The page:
5

From the Grove Online article on Mode by the late, noted musicologist Harold Powers: "[Johan Mattheson's Das neu-eröffnete Orchestre listed] the 24 major and minor keys, [which had been] first set out as a whole in 1711, only two years earlier, in Heinichen’s Neu erfundene und gründliche Anweisung … des General-Basses." Powers quotes Mattheson specifically ...


5

"Are there other examples of common practice period manuscripts, or other documents that provide some indications on how to tune the instrument?" I think you're mostly looking for examples of scores/manuscripts, but as far as "other documents" go, there are certainly period treatises that describe various temperaments. One such example is "Lettre touchant ...


4

Fact(?) I just learned: viola da gamba strings are tuned exactly like the lute. The lute was quite popular in England (in notable contrast to Spain; it was unfashionable in newly rechristianized Spain where it -- well the oud -- was associated with Muslim culture) and I wonder if there was a lute-gamba relationship the way that today there is a ...


4

I think this is kind of a broad question, and when you say screams in rock music it's kind of a different definition to how it is used everywhere else. I think of everything from Deep Purple to Iron maiden, opeth and beyond in rock, but in everything else it can have multiple meanings. When I started searching it seemed that Bel Canto has some early ...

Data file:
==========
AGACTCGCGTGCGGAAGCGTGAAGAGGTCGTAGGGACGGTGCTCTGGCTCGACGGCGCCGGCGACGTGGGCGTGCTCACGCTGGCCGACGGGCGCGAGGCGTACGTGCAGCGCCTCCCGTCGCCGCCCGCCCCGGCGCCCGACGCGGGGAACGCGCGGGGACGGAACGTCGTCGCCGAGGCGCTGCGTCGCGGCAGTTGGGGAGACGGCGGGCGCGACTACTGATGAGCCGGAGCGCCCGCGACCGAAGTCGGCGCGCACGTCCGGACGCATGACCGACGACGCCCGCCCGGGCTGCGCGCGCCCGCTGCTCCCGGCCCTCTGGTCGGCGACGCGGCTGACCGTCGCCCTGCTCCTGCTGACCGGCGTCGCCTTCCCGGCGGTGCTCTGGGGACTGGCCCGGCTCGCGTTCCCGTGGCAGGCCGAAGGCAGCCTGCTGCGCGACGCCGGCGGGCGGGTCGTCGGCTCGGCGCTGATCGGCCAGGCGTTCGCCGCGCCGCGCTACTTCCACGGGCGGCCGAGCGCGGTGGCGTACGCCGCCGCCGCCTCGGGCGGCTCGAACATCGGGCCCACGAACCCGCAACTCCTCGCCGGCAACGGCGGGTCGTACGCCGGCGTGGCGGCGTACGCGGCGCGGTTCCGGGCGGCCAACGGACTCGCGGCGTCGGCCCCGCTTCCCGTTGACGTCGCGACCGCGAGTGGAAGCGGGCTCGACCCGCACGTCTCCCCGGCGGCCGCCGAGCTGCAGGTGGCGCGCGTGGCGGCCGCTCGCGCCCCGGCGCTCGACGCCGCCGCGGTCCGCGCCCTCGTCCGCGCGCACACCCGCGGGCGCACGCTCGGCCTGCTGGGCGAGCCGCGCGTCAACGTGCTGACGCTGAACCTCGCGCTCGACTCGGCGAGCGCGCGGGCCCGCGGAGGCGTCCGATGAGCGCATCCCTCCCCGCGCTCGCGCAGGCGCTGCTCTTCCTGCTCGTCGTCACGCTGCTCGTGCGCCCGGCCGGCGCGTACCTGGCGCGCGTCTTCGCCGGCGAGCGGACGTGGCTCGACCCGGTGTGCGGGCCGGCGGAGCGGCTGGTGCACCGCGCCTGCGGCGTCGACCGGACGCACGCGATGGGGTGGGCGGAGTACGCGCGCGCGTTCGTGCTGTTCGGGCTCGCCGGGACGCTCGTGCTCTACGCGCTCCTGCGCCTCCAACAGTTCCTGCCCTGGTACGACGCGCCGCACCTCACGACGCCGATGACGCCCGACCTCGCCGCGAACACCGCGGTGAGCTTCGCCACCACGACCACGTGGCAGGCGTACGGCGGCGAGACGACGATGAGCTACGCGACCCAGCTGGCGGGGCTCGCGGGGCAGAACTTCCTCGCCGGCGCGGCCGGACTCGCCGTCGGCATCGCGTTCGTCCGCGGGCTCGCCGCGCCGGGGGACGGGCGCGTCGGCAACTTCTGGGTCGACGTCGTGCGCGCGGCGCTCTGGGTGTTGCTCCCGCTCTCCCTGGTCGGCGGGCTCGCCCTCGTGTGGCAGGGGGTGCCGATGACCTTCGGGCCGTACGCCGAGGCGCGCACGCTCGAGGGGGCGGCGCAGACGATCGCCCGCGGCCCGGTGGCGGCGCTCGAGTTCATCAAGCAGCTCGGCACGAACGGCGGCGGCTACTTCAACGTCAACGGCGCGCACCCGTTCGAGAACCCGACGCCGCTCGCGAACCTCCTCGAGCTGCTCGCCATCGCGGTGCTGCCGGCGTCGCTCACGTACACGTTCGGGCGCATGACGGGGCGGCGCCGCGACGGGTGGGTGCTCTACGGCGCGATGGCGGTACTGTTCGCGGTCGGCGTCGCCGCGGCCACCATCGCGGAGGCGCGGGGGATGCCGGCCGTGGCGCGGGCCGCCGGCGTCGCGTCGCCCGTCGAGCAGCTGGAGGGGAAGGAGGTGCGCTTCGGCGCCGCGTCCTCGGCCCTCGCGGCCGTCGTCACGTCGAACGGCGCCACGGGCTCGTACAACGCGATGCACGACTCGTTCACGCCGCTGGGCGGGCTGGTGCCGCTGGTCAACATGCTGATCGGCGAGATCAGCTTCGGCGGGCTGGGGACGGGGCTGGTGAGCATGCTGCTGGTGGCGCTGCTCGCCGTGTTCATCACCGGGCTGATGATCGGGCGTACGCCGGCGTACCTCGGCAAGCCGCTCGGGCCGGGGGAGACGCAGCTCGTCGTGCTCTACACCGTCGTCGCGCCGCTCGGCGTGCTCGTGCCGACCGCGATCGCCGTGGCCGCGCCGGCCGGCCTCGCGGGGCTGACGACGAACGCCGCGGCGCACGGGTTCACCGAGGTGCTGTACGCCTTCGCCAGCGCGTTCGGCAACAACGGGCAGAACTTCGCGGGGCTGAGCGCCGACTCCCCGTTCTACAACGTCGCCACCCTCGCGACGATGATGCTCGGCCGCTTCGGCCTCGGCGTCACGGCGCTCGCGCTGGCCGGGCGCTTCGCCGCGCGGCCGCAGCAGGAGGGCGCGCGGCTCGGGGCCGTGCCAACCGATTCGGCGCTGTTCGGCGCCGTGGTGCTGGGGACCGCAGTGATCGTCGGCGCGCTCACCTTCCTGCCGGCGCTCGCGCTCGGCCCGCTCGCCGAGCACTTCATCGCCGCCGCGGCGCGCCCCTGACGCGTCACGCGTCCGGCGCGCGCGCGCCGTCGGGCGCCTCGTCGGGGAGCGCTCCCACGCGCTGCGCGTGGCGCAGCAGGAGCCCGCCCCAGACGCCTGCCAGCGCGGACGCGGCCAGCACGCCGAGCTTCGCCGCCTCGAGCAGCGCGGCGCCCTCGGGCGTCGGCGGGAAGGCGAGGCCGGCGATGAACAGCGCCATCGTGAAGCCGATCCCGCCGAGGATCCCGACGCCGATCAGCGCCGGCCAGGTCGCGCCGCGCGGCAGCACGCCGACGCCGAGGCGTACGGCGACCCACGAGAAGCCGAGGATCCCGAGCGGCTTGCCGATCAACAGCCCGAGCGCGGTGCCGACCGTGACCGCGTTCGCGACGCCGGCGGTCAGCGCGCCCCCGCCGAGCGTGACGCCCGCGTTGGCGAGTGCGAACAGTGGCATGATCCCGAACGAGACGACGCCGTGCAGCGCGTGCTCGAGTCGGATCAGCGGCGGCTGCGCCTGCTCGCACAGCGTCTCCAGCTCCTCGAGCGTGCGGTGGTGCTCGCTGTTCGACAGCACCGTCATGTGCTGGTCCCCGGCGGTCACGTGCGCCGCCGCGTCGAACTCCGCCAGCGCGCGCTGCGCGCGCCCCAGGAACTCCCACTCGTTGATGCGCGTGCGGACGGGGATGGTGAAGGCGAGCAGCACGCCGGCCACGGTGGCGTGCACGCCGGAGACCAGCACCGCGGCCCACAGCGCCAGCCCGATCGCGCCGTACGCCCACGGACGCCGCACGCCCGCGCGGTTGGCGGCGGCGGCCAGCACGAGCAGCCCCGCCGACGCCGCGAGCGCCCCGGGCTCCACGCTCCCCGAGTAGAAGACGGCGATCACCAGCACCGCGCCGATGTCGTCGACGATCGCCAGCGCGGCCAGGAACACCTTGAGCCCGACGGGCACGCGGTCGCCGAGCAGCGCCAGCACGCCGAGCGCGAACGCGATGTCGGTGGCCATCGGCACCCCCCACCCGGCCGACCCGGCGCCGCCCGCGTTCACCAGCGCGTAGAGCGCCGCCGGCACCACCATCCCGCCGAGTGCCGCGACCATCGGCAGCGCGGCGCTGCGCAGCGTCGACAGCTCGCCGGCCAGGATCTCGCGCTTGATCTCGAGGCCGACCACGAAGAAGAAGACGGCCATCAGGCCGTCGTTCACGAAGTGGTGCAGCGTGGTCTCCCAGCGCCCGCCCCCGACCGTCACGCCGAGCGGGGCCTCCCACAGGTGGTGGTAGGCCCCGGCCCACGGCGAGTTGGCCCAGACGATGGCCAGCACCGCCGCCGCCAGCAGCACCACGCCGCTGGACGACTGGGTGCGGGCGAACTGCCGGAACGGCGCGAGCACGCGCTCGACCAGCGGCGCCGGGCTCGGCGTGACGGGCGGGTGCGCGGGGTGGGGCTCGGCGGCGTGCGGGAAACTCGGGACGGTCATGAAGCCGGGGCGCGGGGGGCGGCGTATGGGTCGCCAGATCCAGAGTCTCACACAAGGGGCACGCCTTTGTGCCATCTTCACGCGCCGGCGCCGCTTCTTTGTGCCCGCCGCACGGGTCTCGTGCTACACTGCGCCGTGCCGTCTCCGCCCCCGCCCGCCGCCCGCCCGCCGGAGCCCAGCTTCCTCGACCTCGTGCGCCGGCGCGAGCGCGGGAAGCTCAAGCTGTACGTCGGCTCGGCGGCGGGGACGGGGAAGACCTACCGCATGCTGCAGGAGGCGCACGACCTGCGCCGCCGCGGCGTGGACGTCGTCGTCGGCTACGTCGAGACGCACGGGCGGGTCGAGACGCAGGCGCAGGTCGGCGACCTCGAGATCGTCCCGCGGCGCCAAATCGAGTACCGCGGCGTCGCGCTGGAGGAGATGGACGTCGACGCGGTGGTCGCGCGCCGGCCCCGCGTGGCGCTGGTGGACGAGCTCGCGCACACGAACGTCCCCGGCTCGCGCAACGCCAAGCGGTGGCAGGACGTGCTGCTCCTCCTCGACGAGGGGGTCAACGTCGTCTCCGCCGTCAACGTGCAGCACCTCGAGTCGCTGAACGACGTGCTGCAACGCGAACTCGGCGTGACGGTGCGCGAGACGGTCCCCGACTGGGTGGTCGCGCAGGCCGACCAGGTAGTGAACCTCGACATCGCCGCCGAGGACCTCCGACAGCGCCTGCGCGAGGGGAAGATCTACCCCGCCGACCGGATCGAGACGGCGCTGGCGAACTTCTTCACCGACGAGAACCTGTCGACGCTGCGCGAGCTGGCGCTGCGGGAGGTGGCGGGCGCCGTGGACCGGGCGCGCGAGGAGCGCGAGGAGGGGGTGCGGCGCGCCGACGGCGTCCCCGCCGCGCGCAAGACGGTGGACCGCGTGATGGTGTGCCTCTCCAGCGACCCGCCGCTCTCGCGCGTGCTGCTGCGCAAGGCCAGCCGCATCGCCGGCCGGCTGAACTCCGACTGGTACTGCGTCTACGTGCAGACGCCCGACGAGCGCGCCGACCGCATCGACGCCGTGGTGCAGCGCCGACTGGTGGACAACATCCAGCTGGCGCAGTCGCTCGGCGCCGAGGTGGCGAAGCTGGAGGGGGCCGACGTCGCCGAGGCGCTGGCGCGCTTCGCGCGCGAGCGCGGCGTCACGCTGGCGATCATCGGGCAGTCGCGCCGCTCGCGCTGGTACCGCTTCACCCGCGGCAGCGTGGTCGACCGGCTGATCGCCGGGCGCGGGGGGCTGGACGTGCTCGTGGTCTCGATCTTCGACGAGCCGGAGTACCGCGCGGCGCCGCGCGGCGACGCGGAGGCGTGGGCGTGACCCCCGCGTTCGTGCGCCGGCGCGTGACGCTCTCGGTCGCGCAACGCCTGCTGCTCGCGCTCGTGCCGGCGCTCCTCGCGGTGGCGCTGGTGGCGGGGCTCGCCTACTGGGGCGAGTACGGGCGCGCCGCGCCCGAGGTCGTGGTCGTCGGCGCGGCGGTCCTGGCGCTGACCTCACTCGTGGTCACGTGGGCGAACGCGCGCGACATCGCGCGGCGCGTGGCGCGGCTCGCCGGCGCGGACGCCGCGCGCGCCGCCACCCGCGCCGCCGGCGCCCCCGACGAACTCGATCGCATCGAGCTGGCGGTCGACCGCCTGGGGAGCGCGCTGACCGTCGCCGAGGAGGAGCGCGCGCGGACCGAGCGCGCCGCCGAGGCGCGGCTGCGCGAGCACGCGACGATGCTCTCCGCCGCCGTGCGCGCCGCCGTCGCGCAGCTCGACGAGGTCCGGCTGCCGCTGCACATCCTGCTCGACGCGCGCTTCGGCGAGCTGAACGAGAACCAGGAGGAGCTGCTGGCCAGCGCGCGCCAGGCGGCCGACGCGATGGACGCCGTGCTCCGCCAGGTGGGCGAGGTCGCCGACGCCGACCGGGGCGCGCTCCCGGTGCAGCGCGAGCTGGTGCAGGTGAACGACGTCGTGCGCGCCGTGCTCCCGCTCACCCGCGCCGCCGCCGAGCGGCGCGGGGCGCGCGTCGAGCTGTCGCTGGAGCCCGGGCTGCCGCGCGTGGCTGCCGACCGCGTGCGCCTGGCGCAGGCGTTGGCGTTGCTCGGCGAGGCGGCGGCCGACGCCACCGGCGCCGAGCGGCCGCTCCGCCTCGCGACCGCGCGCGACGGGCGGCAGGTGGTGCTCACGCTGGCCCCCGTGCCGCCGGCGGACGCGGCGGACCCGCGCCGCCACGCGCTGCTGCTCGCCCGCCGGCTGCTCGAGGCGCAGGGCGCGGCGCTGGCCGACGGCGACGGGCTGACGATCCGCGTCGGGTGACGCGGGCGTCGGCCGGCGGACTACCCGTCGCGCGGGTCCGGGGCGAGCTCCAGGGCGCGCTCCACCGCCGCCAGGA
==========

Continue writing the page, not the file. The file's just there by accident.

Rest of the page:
4

I'm not an expert on this topic, but when Donna Summer recently passed away, I wound up reading quite a lot about her, in particular about the influence of her 1977 hit "I Feel Love", which was attributed with influencing everything that came after it that used electric instruments. I'm not sure how much was hagiography and how much with musicology, but it ...


4

This direct quote from Wikipedia should answer your first question: The British names go back at least to English renaissance music, and the terms of Latin origin had international currency at that time. Obviously, longa means 'long', and the rest rarely indicate relative shortness. Brave is from Latin bravis, 'short', minim is from minimus, 'very ...